Kinky GE laws need ironing out

Forest owners say kinks in the laws covering the release of Genetically Modified Organisms need to be ironed out.

They say it’s no longer clear what’s a GMO and what’s not. Also, the decision by some regional councils to regulate GMOs in their regions is “simply unworkable”.


GMO orchard trees, including virus-resistant papaya, are widely grown in the United States.

Forest Owners Association technical manager Glen Mackie says the Forest Owners and Farm Forestry associations have decided to support Federated Farmers’ appeal about a rule in the draft Northland Regional Plan that will allow the council to regulate GMOs in their region.

Glen says foresters also support a change to the GMO regulations to clarify the definition of a GMO. This follows a 2014 High Court decision, which changed the commonly accepted definition, making many crops and animals bred in New Zealand technically GMOs and therefore illegal. “These legal kinks have got to go,” says Glen.

“Forest owners totally accept that GMOs need to be regulated, but it needs to be the responsibility of one authority, by people with the right skills, using a risk-based definition of a GMO.”

GMO orchard trees, including virus-resistant papaya, are widely grown in the United States and elsewhere. But with the exception of insect-resistant poplar trees in China and eucalypts in Brazil, no GM forest trees have been released internationally for commercial use.


Forest Owners Association technical manager Glen Mackie.

Complex analysis
“This will change. Sooner or later someone will come up with a straighter, stronger, faster growing pine tree – one that is sterile and doesn’t produce pollen. When that happens, the decision whether or not to release it needs to be made by people who can analyse complex scientific data,” says Glen.

“Clearly, the Environmental Protection Agency is best equipped to do this. That’s what it’s set up to do. But the Environment Court has recently decided regional councillors should also be given the power to regulate GMOs in their regions.

“This means, if a superior forest tree, a disease-resistant tamarillo, a psyllid resistant potato or drought-tolerant ryegrass that was developed using GM technology, it would need the approval of the EPA as well as each of the councils where the cultivar might be planted.”

Glen describes this as “bureaucracy gone mad”. He also scratches his head about people in the regions wanting to give this power to the same councillors they criticise for their planning and resource management decisions.

To add to the head-scratching, the definition of a GMO was been changed by a 2014 High Court decision.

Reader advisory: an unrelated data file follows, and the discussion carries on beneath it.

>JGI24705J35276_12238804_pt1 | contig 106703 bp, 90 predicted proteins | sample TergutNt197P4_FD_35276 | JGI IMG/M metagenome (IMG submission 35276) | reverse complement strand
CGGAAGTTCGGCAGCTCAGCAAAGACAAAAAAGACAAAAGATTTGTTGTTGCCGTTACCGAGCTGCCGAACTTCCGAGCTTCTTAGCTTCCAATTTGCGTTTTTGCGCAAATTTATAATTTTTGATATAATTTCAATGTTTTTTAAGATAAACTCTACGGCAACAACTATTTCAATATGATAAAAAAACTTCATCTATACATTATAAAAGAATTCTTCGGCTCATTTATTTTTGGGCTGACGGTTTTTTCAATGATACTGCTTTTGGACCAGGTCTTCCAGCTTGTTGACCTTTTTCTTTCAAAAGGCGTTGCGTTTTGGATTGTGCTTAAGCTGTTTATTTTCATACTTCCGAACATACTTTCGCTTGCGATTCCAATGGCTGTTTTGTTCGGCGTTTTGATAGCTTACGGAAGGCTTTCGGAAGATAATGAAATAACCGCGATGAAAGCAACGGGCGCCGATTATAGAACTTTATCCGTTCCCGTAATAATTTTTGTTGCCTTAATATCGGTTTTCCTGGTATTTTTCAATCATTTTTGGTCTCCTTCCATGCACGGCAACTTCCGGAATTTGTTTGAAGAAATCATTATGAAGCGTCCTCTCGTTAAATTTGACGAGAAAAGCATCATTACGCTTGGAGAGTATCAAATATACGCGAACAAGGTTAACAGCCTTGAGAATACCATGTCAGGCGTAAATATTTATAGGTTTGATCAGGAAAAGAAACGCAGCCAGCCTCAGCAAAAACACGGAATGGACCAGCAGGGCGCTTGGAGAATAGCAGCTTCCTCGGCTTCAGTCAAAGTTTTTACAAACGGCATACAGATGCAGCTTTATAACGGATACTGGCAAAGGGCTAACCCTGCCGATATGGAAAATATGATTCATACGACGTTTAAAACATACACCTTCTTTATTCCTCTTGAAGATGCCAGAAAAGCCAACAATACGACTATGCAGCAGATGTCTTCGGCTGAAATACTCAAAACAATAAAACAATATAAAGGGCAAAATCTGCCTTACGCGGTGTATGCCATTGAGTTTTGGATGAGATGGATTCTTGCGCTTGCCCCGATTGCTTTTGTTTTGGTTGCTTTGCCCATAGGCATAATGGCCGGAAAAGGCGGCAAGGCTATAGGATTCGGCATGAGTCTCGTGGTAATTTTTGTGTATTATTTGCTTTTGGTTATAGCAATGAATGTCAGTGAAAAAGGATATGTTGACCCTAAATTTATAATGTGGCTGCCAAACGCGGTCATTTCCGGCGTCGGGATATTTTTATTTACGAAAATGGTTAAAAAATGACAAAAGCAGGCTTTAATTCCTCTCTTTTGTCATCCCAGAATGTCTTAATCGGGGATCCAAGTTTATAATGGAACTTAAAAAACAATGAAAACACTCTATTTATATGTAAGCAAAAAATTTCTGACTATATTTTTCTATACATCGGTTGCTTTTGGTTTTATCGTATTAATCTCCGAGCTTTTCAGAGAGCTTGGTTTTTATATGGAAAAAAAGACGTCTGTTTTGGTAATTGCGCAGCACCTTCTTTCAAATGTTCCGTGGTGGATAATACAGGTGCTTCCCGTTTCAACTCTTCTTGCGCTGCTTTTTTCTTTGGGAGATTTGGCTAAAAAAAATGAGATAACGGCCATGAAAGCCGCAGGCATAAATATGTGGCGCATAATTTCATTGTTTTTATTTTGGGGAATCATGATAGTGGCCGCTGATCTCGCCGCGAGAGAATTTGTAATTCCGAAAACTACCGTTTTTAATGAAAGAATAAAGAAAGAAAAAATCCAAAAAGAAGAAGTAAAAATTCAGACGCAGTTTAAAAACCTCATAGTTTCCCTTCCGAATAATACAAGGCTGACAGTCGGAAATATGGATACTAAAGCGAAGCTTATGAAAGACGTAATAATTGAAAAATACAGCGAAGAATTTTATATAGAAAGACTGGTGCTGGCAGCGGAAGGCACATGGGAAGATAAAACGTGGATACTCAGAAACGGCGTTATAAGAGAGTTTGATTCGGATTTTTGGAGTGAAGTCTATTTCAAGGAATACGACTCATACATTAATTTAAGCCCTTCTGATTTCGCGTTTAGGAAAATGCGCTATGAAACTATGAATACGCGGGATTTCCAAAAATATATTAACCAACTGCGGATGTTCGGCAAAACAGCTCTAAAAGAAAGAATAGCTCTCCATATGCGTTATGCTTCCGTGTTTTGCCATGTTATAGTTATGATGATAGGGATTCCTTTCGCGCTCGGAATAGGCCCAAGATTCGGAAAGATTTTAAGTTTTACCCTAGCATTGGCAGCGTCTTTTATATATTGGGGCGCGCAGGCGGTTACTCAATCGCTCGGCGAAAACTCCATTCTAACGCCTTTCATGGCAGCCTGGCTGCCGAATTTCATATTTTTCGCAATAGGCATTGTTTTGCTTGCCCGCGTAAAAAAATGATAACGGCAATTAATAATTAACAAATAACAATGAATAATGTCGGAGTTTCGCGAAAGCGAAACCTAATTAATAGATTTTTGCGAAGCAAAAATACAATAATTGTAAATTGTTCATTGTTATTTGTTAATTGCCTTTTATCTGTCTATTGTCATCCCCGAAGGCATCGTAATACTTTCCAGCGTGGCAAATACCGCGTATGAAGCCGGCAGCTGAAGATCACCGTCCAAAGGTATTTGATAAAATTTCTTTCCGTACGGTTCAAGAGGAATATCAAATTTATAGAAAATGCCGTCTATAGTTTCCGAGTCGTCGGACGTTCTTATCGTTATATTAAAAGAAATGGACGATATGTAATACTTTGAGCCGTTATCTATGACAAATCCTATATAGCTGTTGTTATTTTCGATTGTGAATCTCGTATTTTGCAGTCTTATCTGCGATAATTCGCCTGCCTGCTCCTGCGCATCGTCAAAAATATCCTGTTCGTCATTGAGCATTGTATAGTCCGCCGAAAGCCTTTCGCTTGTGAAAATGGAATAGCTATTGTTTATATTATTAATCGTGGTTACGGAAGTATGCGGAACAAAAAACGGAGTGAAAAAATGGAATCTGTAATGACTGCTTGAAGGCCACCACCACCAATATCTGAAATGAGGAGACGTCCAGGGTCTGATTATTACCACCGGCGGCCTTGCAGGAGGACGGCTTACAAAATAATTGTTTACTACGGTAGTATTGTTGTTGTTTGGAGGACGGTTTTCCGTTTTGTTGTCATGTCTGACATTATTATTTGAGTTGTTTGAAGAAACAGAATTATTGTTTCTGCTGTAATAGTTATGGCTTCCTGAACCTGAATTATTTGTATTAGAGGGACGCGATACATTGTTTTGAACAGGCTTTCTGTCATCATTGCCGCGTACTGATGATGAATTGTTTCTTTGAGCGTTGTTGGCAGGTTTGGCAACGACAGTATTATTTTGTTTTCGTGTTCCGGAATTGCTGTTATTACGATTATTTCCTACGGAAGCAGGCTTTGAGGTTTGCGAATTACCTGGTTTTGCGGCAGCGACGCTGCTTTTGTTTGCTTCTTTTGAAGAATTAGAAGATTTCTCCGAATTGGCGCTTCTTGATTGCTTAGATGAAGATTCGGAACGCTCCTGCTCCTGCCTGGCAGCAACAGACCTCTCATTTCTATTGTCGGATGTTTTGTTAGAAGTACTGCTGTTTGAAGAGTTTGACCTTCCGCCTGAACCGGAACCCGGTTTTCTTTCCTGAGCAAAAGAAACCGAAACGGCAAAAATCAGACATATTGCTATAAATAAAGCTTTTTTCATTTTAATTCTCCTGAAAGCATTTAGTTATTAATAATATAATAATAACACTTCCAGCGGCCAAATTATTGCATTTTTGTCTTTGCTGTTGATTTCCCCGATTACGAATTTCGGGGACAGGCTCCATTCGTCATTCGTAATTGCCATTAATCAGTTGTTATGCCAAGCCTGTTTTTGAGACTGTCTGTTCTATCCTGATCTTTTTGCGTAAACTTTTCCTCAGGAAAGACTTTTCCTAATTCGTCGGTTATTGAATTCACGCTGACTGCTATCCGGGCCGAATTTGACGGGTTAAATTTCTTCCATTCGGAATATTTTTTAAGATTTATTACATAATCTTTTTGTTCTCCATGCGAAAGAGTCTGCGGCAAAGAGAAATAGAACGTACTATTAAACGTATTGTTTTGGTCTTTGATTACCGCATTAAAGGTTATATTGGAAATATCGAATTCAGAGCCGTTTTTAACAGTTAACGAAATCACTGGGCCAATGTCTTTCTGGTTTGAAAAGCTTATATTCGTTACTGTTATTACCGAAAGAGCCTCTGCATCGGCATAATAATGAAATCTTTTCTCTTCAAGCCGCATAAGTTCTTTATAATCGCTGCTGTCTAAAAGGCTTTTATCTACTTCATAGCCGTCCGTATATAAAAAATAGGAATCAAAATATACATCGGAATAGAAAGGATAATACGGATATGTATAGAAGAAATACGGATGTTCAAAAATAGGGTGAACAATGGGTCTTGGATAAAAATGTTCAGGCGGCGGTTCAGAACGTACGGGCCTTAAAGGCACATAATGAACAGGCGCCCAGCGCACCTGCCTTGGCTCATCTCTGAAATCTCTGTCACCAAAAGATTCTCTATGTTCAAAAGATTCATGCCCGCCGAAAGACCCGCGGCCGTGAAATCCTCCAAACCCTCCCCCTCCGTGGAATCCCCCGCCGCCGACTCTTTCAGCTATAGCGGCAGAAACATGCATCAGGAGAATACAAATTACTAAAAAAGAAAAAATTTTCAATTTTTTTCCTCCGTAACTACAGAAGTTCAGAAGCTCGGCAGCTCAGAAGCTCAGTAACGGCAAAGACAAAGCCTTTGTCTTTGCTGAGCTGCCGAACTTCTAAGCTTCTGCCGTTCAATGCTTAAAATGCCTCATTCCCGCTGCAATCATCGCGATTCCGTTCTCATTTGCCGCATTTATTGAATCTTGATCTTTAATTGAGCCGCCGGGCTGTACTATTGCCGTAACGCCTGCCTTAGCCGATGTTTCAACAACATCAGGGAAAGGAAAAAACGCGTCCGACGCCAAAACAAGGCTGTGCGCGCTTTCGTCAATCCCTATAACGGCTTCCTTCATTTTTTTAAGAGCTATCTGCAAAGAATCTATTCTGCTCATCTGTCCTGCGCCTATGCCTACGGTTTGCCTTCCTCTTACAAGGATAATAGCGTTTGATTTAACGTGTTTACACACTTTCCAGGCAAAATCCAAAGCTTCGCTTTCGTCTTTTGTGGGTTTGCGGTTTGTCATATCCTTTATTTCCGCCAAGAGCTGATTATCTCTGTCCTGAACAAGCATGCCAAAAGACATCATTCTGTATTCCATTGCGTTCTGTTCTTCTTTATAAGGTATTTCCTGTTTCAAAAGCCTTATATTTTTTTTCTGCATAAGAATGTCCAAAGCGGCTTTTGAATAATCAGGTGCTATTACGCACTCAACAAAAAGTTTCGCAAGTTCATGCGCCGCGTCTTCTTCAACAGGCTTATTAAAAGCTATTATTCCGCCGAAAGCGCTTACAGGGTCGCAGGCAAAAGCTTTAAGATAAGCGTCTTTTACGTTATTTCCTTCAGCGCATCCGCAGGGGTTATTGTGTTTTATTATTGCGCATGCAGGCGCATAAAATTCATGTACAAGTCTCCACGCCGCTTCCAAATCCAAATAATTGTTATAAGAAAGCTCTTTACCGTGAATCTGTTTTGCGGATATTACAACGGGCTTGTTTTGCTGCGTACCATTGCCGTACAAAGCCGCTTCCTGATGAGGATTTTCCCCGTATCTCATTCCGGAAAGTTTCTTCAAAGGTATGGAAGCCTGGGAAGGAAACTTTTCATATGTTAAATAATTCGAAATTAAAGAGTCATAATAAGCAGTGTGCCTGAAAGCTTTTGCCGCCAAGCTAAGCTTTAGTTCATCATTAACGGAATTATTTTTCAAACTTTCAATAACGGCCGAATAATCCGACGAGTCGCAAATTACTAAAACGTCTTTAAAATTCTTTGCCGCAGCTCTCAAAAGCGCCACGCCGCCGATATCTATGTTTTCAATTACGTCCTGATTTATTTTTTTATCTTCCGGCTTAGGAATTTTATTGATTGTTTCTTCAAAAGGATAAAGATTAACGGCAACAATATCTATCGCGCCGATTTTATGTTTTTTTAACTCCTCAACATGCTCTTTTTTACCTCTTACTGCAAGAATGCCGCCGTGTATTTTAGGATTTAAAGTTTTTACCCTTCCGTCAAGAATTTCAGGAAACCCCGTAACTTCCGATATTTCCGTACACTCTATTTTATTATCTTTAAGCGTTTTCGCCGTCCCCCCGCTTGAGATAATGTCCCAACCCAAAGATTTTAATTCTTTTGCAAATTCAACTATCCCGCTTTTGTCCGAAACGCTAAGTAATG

“GMOs are regulated by the EPA, which has never allowed transgenic animals or plants to be released into the environment. However, it does permit a wide range of crops – including grapes, fruit trees and grasses – to be bred using sophisticated chemical and radiation treatments,” says Glen.

“Basically, if a technique was in commercial use before 1998, the EPA has been giving it the green light. This includes those propagated and bred by tissue culture, artificial insemination, clonal propagation and other in-vitro treatments.

“The High Court ruling says that’s wrong. It says that unless a sophisticated breeding technique is listed as exempt in the GMO regulations, the resulting organism is a GMO.”

The EPA is now proposing a change in the regulations so all organisms created using treatments in use before July 29, 1998, are not treated as GMOs. Organisms resulting from treatments developed after this date would continue to be regulated as GMOs.

More precise
Glen says these changes restore the status quo. But in a submission to the EPA, the FOA argues this fails to take into account scientific progress and innovation since 1998.  

“Regulation should be based on the risks posed by a technology, not how old it is. That’s illogical. Indeed, modern GMO technologies tend to be more precise and potentially pose less risk than those being used more than 18 years ago.

“Australia and the USA, two of our major trading partners, define a GMO as one created by the introduction of genetic material from an unrelated species. Such as introducing a jellyfish gene into a kumara or a human gene into a dairy cow.

“That definition needs to be adopted by New Zealand. It’s one that I’m sure most members of the public would be comfortable with.

“Our failure to do this is already stifling innovation and in the long-term will make our exports less competitive with countries that have embraced GMOs such as Brazil, China and the United States.”

Glen says the forest industry has immediate use for herbicide-resistant plants, sterile plants, lignin-modified plants and disease-resistant plants. Their development is being delayed by the current legislation for no logical reason.


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